Manufacturing PMI® at 60.8%

October 2021 Manufacturing ISM® Report On Business®

New Orders, Production and Employment Growing
Supplier Deliveries Slowing at Faster Rate; Backlog Growing
Manufacturing Inventories Growing; Customers’ Inventories Too Low
Prices Increasing, Exports Growing and Imports Contracting

(Tempe, Arizona) — Economic activity in the manufacturing sector grew in October, with the overall economy achieving a 17th consecutive month of growth, say the nation's supply executives in the latest Manufacturing ISM® Report On Business®.

The report was issued today by Timothy R. Fiore, CPSM, C.P.M., Chair of the Institute for Supply Management® (ISM®) Manufacturing Business Survey Committee:

“The October Manufacturing PMI® registered 60.8 percent, a decrease of 0.3 percentage point from the September reading of 61.1 percent. This figure indicates expansion in the overall economy for the 17th month in a row after a contraction in April 2020. The New Orders Index registered 59.8 percent, down 6.9 percentage points compared to the September reading of 66.7 percent. The Production Index registered 59.3 percent, a decrease of 0.1 percentage point compared to the September reading of 59.4 percent. The Prices Index registered 85.7 percent, up 4.5 percentage points compared to the September figure of 81.2 percent. The Backlog of Orders Index registered 63.6 percent, 1.2 percentage points lower than the September reading of 64.8 percent. The Employment Index registered 52 percent, 1.8 percentage points higher compared to the September reading of 50.2 percent. The Supplier Deliveries Index registered 75.6 percent, up 2.2 percentage points from the September figure of 73.4 percent. The Inventories Index registered 57 percent, 1.4 percentage points higher than the September reading of 55.6 percent. The New Export Orders Index registered 54.6 percent, an increase of 1.2 percentage points compared to the September reading of 53.4 percent. The Imports Index registered 49.1 percent, a 5.8-percentage point decrease from the September reading of 54.9 percent.”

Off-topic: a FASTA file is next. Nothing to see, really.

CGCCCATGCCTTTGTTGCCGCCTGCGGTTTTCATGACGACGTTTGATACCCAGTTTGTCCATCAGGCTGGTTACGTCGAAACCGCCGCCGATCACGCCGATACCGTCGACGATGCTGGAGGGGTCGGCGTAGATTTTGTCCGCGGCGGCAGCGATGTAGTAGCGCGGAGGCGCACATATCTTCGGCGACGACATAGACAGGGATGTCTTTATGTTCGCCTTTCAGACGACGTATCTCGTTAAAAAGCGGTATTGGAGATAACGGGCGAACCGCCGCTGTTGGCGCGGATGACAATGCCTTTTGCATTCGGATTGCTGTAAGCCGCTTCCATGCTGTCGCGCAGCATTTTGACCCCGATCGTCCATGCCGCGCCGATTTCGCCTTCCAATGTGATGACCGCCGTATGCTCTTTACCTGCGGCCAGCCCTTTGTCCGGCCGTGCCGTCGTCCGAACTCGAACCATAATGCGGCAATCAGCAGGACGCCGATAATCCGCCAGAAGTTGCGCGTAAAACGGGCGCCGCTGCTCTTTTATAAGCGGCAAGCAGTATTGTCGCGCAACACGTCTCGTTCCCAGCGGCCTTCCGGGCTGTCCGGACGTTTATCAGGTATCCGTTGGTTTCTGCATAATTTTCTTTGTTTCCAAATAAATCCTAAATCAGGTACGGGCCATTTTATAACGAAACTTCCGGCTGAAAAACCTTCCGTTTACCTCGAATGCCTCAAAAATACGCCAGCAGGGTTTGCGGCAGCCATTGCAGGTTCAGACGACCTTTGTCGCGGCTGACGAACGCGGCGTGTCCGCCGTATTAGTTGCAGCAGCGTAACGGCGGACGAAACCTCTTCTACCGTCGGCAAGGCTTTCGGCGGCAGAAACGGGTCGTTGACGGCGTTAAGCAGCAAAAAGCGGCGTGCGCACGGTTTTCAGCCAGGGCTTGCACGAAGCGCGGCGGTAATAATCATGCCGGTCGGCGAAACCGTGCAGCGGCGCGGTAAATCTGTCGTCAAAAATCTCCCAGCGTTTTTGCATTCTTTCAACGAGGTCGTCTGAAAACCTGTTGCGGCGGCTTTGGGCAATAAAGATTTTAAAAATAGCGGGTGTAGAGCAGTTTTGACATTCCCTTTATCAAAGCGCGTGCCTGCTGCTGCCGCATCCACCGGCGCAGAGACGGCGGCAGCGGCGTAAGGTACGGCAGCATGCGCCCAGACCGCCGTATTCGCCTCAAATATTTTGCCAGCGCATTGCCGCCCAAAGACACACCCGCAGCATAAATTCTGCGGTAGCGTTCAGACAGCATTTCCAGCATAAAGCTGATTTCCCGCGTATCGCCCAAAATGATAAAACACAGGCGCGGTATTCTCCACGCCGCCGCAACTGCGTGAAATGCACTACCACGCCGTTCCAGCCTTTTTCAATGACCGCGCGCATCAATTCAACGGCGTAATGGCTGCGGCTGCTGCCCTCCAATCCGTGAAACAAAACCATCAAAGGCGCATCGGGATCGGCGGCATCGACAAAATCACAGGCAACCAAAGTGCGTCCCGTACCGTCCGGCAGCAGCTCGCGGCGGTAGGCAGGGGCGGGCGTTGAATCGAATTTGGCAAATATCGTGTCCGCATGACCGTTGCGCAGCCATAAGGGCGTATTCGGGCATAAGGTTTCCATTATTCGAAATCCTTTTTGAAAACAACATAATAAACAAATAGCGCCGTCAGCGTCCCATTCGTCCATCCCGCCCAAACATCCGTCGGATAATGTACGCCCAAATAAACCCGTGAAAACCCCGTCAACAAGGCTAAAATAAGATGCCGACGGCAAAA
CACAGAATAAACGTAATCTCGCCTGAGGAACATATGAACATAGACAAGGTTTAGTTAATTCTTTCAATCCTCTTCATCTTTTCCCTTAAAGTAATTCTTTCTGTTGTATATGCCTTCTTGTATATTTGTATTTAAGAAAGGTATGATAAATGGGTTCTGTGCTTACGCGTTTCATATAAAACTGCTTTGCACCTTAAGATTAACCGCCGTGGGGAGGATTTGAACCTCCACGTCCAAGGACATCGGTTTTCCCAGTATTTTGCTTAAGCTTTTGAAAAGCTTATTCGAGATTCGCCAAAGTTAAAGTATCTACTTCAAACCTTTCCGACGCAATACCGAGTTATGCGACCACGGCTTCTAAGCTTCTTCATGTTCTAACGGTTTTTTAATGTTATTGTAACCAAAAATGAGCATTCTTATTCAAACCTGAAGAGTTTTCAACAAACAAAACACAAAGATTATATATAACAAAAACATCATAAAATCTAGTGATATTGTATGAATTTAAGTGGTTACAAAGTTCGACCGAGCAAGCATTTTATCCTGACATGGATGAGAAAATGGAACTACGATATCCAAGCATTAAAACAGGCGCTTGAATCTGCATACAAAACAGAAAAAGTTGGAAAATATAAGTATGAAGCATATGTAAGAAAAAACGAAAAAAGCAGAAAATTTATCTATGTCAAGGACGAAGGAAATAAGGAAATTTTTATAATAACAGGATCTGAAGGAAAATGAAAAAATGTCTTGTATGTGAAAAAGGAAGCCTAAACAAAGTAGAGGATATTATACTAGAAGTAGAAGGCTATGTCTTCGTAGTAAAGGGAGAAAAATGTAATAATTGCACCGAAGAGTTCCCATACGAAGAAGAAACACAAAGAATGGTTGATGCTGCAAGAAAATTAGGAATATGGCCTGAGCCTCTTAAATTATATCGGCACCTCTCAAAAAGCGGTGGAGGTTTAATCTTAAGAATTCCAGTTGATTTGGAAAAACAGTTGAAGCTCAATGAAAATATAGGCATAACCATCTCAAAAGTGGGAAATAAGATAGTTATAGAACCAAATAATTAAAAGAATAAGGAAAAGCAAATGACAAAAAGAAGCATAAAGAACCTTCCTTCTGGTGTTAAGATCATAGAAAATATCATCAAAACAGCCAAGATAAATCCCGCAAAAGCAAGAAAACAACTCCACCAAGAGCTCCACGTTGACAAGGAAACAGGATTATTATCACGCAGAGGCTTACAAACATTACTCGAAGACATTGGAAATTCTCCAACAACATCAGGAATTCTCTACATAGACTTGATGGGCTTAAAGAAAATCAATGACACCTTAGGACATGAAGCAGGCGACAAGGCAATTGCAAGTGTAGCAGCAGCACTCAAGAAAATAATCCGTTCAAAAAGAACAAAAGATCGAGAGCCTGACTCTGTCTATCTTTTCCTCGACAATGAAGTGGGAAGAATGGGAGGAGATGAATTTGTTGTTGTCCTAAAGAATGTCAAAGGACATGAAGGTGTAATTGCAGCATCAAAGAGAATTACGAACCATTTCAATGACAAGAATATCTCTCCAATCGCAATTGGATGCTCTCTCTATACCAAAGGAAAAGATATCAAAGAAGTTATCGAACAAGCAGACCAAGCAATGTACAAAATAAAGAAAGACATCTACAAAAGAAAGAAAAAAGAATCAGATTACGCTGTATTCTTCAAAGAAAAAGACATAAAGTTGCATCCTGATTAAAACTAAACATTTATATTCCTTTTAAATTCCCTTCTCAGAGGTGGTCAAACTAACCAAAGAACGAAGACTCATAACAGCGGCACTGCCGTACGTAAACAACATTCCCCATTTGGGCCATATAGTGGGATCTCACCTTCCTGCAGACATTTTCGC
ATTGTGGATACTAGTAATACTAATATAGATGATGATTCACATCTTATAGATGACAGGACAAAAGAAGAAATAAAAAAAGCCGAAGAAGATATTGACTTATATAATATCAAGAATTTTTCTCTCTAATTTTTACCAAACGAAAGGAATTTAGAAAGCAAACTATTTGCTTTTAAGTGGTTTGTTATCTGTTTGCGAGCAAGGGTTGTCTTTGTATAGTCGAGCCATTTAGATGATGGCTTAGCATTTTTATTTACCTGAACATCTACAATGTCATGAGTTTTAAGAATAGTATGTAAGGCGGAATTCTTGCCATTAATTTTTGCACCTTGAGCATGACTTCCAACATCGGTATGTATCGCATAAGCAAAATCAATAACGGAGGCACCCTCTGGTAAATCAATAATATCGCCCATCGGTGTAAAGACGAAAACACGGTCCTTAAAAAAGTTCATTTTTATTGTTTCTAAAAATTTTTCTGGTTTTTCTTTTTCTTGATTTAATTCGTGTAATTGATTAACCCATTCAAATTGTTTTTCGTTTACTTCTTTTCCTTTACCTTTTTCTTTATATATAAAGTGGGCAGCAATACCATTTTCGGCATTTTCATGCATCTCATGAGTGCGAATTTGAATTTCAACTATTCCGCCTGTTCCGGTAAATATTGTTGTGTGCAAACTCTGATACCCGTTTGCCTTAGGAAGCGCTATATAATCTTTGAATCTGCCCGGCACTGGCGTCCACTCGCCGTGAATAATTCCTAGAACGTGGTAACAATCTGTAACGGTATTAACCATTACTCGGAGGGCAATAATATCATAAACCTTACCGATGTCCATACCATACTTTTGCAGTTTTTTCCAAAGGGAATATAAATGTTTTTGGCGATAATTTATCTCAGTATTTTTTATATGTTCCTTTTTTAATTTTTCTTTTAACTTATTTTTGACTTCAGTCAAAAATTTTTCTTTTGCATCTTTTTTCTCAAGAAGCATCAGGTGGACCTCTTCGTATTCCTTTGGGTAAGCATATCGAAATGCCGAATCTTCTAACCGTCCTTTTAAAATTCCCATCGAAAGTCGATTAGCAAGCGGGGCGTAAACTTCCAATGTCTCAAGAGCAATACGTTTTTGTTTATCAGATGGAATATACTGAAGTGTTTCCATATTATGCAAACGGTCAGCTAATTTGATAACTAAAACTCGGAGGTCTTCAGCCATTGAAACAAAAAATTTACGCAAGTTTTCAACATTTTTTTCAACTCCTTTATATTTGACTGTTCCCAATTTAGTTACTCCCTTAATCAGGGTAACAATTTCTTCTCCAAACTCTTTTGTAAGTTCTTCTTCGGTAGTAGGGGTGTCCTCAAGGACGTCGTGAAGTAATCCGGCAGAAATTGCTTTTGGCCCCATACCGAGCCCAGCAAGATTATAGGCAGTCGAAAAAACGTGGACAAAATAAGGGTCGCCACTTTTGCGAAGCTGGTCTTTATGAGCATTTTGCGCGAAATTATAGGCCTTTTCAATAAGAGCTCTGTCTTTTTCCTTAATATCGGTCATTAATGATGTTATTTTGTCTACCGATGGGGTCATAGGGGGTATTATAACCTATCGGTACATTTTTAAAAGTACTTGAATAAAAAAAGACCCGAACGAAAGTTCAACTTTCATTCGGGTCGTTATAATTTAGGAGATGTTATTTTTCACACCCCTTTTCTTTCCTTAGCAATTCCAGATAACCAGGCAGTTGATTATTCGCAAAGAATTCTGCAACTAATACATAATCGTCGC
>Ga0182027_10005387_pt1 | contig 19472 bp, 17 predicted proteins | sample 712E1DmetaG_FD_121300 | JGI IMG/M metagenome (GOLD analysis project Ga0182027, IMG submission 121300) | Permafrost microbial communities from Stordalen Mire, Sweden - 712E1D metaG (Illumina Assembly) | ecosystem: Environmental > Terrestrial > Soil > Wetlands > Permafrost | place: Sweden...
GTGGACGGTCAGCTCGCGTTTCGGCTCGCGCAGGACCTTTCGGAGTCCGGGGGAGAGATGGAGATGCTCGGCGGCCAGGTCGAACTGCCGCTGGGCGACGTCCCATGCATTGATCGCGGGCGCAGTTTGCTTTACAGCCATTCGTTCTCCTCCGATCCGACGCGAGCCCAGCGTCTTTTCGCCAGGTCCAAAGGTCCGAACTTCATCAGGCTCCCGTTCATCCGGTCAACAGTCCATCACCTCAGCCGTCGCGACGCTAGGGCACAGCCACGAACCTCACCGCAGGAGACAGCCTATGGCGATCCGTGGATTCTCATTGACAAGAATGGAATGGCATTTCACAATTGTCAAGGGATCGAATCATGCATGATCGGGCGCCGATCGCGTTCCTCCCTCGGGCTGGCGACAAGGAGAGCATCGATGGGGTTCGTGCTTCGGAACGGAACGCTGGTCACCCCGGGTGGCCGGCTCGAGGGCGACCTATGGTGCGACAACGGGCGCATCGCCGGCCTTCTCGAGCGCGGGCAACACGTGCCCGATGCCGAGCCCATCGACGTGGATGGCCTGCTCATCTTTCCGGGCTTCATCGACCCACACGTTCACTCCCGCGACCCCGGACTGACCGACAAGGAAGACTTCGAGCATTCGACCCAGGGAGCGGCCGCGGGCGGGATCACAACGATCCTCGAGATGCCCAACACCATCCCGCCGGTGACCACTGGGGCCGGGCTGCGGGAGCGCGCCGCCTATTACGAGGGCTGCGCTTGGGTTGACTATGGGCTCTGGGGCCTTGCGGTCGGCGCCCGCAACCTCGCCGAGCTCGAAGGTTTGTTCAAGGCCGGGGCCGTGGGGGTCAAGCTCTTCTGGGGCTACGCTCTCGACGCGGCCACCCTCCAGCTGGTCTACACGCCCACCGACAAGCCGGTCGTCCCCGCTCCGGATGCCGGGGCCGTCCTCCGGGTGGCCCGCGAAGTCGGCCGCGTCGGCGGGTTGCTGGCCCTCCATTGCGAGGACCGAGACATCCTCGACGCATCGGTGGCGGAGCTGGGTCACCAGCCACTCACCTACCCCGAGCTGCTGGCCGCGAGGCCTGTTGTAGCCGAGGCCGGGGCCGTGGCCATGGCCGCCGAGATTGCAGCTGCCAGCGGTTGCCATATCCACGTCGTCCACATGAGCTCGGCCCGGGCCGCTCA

Fiore continues, “Business Survey Committee panelists reported that their companies and suppliers continue to deal with an unprecedented number of hurdles to meet increasing demand. All segments of the manufacturing economy are impacted by record-long raw materials lead times, continued shortages of critical materials, rising commodities prices and difficulties in transporting products. Global pandemic-related issues — worker absenteeism, short-term shutdowns due to parts shortages, difficulties in filling open positions and overseas supply chain problems — continue to limit manufacturing growth potential. However, panel sentiment remains strongly optimistic, with four positive growth comments for every cautious comment. Panelists are fully focused on supply chain issues in order to respond to the ongoing high levels of demand. Demand expanded, with the (1) New Orders Index growing, supported by continued expansion of the New Export Orders Index, (2) Customers’ Inventories Index remaining at very low levels, and (3) Backlog of Orders Index staying at a very high level. Consumption (measured by the Production and Employment indexes) grew during the period, with a combined 1.7-percentage point increase to the Manufacturing PMI® calculation. Although the Employment Index expanded for a second month, hiring difficulties at panelists’ companies show no significant signs of abating. Inputs — expressed as supplier deliveries, inventories, and imports — continued to help constrain production expansion, especially with a contraction in imports, compared to September. The Supplier Deliveries Index slowed, while the Inventories Index continued to expand faster due to (1) work-in-process inventory held longer due to key part shortages and (2) more finished goods inventory held due to downstream customer issues. The Prices Index expanded for the 17th consecutive month, at a faster rate in October, indicating continued supplier pricing power and scarcity of supply chain goods.